By Amy Hubbard
6:00 PM EST, January 23, 2014
The plight of the Lyubov Orlova has grabbed the imagination of the media with its tale of cannibal rats" aboard an abandoned vessel drifting in the north Atlantic -- possibly toward the U.K.
On Thursday, reports surfaced that high winds could be pushing the vessel and its rats toward the shore of western Ireland, Scotland or the southern tip of England.
If it weren't for the starving rodents believed to be feeding on one another on the craft, the story of this cruise vessel turned ghost ship could have an aura of romance.
What is the Lyubov Orlova? It's a Yugoslavian-built cruise ship that bears the name of a beloved 1930s star of Russian cinema, Lyubov Petrovna Orlova. Stalin in 1934 dubbed her the "honorable actor" of the Russian Federation.
The Orlova was built in 1976 for pleasure cruises to the Antarctic and Arctic Circle. Before things took a turn for the disastrous for the Orlova in 2010, the L.A. Times carried a Travel article about the ship, a cozy, comfortable ice-reinforced vessel that took an eclectic mix of passengers out for a look at a frigid world.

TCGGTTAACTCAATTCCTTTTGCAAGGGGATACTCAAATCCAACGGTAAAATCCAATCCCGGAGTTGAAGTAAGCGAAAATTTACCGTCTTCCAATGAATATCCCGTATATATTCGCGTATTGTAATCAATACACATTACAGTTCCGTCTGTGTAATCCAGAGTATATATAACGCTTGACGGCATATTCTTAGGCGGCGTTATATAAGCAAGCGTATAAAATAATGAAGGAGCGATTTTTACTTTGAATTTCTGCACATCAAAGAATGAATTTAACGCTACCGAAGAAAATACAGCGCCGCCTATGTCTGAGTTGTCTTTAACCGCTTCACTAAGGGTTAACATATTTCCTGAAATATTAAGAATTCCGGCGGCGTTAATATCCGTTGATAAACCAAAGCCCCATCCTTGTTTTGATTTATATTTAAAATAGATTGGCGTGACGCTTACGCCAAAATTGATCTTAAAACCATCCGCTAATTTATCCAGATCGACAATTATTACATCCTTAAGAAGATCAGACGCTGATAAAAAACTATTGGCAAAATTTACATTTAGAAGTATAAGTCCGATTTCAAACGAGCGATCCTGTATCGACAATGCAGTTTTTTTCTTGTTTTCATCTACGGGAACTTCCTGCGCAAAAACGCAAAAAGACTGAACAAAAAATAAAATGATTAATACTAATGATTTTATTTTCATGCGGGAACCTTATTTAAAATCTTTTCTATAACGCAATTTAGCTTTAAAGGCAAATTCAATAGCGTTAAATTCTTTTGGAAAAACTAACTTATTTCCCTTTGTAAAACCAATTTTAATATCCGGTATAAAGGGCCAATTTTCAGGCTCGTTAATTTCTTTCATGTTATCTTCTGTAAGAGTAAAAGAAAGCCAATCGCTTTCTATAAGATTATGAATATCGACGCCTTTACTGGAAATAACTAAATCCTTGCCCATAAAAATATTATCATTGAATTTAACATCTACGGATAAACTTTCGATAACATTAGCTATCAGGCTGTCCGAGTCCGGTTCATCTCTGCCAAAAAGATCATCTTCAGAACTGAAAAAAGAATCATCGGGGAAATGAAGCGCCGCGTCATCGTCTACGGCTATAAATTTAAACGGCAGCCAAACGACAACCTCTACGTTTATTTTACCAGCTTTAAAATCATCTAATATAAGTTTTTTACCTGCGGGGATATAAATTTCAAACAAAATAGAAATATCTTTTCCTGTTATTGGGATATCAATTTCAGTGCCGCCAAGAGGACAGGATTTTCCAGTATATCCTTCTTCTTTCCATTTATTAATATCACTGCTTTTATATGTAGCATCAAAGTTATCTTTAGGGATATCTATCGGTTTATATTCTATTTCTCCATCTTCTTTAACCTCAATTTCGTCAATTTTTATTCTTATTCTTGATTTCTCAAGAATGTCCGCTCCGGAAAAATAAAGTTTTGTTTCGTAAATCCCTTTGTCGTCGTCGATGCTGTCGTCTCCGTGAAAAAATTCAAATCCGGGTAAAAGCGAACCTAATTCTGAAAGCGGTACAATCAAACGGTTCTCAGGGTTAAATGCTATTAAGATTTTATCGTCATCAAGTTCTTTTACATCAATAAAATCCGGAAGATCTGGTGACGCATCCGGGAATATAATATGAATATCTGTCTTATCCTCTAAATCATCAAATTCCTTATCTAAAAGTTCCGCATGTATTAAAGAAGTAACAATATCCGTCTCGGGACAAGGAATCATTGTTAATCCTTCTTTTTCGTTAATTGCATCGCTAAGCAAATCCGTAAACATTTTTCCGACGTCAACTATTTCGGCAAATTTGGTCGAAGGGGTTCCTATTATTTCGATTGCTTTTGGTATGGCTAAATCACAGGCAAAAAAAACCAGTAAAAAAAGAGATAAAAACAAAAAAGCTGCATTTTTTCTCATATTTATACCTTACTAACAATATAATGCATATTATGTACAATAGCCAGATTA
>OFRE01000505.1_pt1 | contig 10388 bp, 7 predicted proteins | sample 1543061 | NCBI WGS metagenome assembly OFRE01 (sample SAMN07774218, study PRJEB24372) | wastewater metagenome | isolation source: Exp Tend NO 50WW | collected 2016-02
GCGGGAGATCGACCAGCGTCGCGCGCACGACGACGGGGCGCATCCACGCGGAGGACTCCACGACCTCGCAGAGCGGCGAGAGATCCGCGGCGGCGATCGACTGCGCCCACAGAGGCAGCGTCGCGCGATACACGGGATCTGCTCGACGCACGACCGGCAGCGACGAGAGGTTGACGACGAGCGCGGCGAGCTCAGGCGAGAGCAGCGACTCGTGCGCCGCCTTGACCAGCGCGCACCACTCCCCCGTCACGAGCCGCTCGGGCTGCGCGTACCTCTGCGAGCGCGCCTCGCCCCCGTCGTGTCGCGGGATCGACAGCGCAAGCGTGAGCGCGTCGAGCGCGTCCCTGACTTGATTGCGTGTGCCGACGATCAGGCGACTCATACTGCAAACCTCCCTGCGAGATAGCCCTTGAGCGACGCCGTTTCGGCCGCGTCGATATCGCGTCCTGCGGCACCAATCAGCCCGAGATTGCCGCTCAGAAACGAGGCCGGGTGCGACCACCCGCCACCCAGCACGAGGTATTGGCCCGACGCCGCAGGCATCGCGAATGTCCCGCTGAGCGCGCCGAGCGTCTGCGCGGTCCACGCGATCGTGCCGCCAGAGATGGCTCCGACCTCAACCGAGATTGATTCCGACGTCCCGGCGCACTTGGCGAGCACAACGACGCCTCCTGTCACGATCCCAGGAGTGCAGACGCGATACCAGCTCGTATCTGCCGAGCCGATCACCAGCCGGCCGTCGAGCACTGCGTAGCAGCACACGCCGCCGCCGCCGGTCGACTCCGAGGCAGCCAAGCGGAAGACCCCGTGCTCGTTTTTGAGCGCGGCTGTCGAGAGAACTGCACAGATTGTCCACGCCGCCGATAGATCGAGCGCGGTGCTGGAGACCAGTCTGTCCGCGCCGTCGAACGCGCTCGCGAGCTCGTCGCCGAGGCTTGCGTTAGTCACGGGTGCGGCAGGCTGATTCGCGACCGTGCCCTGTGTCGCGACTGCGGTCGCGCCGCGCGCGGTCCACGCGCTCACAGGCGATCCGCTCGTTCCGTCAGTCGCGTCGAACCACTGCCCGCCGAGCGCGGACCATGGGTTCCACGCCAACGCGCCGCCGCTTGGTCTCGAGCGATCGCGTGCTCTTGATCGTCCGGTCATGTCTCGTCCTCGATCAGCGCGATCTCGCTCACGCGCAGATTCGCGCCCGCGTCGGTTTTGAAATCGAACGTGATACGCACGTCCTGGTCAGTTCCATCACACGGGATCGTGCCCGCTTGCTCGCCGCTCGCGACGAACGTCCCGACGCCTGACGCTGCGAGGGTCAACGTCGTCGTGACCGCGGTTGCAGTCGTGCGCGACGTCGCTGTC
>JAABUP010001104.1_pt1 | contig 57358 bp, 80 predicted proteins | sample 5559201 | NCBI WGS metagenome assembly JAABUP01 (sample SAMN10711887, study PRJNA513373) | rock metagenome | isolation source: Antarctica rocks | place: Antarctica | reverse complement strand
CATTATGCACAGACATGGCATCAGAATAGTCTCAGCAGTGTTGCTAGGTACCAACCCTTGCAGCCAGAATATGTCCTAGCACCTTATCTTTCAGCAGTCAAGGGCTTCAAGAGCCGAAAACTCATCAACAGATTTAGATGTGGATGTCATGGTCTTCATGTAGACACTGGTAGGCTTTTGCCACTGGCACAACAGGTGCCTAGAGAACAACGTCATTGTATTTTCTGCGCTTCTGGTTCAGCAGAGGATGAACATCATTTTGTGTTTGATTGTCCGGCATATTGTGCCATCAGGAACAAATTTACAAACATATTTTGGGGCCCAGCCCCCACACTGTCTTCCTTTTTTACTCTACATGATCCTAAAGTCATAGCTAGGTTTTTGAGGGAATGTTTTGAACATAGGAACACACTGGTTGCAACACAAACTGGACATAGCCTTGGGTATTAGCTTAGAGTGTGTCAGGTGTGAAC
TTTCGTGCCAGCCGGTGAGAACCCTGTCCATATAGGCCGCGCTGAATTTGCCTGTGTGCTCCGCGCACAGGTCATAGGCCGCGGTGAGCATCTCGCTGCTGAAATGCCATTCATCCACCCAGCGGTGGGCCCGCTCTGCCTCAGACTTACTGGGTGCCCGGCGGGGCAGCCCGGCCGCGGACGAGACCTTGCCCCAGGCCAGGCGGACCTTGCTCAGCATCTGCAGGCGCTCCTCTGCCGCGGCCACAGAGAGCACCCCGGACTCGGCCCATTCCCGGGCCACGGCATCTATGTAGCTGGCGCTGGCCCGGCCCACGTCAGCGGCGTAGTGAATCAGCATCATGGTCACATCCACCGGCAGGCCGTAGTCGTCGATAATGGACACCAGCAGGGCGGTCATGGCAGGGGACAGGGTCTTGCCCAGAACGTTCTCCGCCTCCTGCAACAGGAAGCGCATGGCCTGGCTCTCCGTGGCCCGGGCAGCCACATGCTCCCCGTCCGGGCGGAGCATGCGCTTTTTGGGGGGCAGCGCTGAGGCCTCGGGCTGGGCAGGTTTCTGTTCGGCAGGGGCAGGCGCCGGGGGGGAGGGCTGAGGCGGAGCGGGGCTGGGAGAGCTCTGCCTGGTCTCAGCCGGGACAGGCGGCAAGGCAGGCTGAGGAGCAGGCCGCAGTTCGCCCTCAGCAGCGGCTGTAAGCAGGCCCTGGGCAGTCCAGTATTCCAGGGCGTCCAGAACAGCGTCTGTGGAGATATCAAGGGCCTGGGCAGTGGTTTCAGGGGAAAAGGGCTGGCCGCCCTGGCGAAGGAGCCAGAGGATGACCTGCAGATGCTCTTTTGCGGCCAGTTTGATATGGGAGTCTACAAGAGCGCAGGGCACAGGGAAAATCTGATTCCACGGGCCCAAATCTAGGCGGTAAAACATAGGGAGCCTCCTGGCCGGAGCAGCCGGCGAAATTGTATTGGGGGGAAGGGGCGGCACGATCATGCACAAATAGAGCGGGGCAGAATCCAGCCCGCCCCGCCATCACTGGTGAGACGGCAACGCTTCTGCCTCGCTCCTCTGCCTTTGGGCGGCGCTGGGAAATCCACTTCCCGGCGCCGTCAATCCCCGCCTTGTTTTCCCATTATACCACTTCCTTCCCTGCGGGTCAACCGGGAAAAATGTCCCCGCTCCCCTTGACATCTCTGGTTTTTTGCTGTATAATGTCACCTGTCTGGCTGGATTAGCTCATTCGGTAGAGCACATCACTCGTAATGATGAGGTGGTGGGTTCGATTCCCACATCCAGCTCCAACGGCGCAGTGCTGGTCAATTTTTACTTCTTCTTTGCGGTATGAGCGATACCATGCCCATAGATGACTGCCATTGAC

"It's an expedition ship, not a luxury liner. Staterooms are all 'outside,' meaning everyone gets a porthole. ... Most rooms have pop-down bunks, allowing for a third or fourth guest. All have functional, clean, private bathrooms.
"Fellow travelers are the well-heeled or would-be academics; all seem to have explored the entire planet. Open-seating dining exposes you to as many shipmates as you wish, but be prepared for conversation that includes, 'when we were in Myanmar,' 'during our safari in Botswana,' or 'during our second trip to Antarctica ...' . My sailing included Americans, Canadians, French, Germans and Brits."
So what went wrong?
The Mirror reports that in 2010, the ship was impounded in Newfoundland, Canada, because of a dispute over debts. The crew was unpaid and deserted their ship, which moldered in port for two years before it was decided it should be towed to the Dominican Republic and turned into scrap metal.
But on the way to the scrap heap, the tow-line to the tug broke and the ship was lost at sea. Canadian authorities reportedly captured it later, dragged it out to international waters and let it loose.
Since then the empty husk of the cruise liner has been adrift, its cozy interior now believed to be inhabited by hordes of rats feeding off one another.
There's been no sign of the vessel since March of last year. Automatic beacons are triggered when lifeboats on the ship hit the water, the Independent reports. Two beacons were triggered in March 2013. But not all the lifeboats have signaled, a sign the ship could still be afloat and, possibly, headed toward land.
The head of the Irish coast guard told U.K. media: "We must stay vigilant."
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